We have heard the idea that with the measures put in place, the infection will be reduced in order to have the maximum peak of infections in about 10 days, that is, for about March 20 next.
This forecast was made following the trend of the peak of infections in China, but
China has put in place far more restrictive measures than us.
It is true utopia to think of comparing the measures that have been put in place by China with ours. Recall that in China:
- all contacts were prevented, even those at work;
- masks were imposed on everyone;
- all individual condominiums were blocked, and only one person was allowed to leave every 2-3 days to buy food.
The Italian measures, in comparison, are ridiculous.
However, the measures in Italy are still not followed.
The insufficient measures implemented in our country are disregarded. The kids on the street in groups, the people at the malls without masks… A serious and very harsh repression of all erroneous behavior would be needed, but we are in Italy.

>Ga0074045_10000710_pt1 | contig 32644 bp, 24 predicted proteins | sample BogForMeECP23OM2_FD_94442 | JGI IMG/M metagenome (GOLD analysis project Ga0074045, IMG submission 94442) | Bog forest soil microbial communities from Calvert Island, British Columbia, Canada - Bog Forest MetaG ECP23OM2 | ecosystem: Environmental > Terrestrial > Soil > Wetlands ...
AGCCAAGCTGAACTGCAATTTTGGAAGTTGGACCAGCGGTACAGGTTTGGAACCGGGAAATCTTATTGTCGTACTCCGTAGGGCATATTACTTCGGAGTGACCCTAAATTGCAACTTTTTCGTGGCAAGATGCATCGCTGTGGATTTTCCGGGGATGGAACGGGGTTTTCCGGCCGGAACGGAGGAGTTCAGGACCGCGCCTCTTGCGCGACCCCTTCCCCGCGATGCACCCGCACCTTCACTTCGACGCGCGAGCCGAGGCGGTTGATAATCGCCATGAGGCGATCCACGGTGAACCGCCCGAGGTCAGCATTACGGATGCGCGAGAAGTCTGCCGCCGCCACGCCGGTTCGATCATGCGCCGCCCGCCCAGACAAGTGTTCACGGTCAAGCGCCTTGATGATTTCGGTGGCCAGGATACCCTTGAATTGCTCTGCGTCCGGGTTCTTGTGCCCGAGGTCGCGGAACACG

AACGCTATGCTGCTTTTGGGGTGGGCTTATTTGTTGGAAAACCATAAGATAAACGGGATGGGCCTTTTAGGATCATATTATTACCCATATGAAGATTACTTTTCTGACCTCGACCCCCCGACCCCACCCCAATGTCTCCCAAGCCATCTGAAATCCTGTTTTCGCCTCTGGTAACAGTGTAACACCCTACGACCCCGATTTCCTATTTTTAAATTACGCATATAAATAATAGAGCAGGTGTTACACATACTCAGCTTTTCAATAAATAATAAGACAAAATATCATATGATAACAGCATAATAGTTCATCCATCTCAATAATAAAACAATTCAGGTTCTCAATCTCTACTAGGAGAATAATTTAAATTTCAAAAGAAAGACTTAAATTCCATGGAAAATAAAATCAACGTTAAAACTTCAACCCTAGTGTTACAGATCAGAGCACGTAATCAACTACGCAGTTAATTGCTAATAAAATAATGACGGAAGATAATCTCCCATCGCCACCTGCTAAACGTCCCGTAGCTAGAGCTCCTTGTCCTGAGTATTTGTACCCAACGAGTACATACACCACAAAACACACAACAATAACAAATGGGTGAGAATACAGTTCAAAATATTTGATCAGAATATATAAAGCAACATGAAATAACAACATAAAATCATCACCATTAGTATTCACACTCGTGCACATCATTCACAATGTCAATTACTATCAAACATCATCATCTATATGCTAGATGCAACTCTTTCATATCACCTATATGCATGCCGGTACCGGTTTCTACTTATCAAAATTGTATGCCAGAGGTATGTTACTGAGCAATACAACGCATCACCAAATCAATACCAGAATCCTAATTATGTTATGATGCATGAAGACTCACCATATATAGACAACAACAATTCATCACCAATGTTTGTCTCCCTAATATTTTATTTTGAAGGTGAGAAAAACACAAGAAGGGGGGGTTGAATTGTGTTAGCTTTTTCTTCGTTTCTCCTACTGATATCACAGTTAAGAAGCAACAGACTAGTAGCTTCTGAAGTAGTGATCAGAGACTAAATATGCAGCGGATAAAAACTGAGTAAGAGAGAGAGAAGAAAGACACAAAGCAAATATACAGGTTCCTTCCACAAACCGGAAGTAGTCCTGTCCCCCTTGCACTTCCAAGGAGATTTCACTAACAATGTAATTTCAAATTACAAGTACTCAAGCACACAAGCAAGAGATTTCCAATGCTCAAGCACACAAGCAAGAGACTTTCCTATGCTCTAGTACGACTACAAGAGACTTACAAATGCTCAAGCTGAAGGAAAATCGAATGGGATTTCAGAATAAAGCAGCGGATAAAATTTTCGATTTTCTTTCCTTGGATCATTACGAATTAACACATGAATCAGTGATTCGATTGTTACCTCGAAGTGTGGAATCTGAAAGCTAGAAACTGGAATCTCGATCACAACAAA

Italy has a much wider distribution of leopard spots compared to China’s situation.
China’s luck was the fact of knowing the epicenter of the infection, being able to control and isolate it thanks to thousands of soldiers. All other areas of China quarantined despite having relatively few cases. In Italy, however, the distribution, although initially only in Lombardy, follows a leopard-like pattern because it has been preferred to adopt the strategy of scaling measures, increasingly drastic, obtaining a much less effective result, paradoxically inducing with the measures themselves the displacements of population at the base of the contagion (such as Lombardy in the North of Italy) in central-southern Italy.
We hope that the measures taken will at least reduce the progression of the contagion, even if, for the three reasons listed above, we are rather doubtful. We believe that to drastically reduce further spread of the virus, and prevent major future damage, more restrictive measures must be put in place and be more effective.
Marco De Nardin, M.D., Anesthesiologist, and Critical Care Doctor